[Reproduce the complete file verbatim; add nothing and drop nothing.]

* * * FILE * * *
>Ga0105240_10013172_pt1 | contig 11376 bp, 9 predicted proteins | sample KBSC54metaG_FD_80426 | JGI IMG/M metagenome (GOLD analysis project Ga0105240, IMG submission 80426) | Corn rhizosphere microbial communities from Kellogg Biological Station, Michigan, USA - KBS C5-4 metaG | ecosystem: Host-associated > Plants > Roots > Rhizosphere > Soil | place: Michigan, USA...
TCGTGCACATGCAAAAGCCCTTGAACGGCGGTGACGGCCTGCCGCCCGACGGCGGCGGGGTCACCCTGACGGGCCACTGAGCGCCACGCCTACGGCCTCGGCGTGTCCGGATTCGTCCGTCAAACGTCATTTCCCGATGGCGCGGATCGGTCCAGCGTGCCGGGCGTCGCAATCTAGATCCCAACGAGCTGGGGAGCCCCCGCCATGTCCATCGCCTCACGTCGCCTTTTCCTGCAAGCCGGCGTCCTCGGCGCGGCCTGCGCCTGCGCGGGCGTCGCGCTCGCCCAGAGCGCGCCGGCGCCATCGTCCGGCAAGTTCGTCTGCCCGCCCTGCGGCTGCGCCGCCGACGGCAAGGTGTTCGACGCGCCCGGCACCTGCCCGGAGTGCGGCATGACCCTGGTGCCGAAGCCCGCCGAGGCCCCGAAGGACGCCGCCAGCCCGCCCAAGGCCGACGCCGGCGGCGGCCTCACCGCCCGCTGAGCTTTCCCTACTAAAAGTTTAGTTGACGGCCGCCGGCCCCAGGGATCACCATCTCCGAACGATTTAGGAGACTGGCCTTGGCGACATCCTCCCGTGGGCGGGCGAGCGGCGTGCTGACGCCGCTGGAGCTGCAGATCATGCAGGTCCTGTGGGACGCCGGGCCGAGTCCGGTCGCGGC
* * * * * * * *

>Ga0105240_10013172_pt1 | contig 11376 bp, 9 predicted proteins | sample KBSC54metaG_FD_80426 | JGI IMG/M metagenome (GOLD analysis project Ga0105240, IMG submission 80426) | Corn rhizosphere microbial communities from Kellogg Biological Station, Michigan, USA - KBS C5-4 metaG | ecosystem: Host-associated > Plants > Roots > Rhizosphere > Soil | place: Michigan, USA...
TCGTGCACATGCAAAAGCCCTTGAACGGCGGTGACGGCCTGCCGCCCGACGGCGGCGGGGTCACCCTGACGGGCCACTGAGCGCCACGCCTACGGCCTCGGCGTGTCCGGATTCGTCCGTCAAACGTCATTTCCCGATGGCGCGGATCGGTCCAGCGTGCCGGGCGTCGCAATCTAGATCCCAACGAGCTGGGGAGCCCCCGCCATGTCCATCGCCTCACGTCGCCTTTTCCTGCAAGCCGGCGTCCTCGGCGCGGCCTGCGCCTGCGCGGGCGTCGCGCTCGCCCAGAGCGCGCCGGCGCCATCGTCCGGCAAGTTCGTCTGCCCGCCCTGCGGCTGCGCCGCCGACGGCAAGGTGTTCGACGCGCCCGGCACCTGCCCGGAGTGCGGCATGACCCTGGTGCCGAAGCCCGCCGAGGCCCCGAAGGACGCCGCCAGCCCGCCCAAGGCCGACGCCGGCGGCGGCCTCACCGCCCGCTGAGCTTTCCCTACTAAAAGTTTAGTTGACGGCCGCCGGCCCCAGGGATCACCATCTCCGAACGATTTAGGAGACTGGCCTTGGCGACATCCTCCCGTGGGCGGGCGAGCGGCGTGCTGACGCCGCTGGAGCTGCAGATCATGCAGGTCCTGTGGGACGCCGGGCCGAGTCCGGTCGCGGC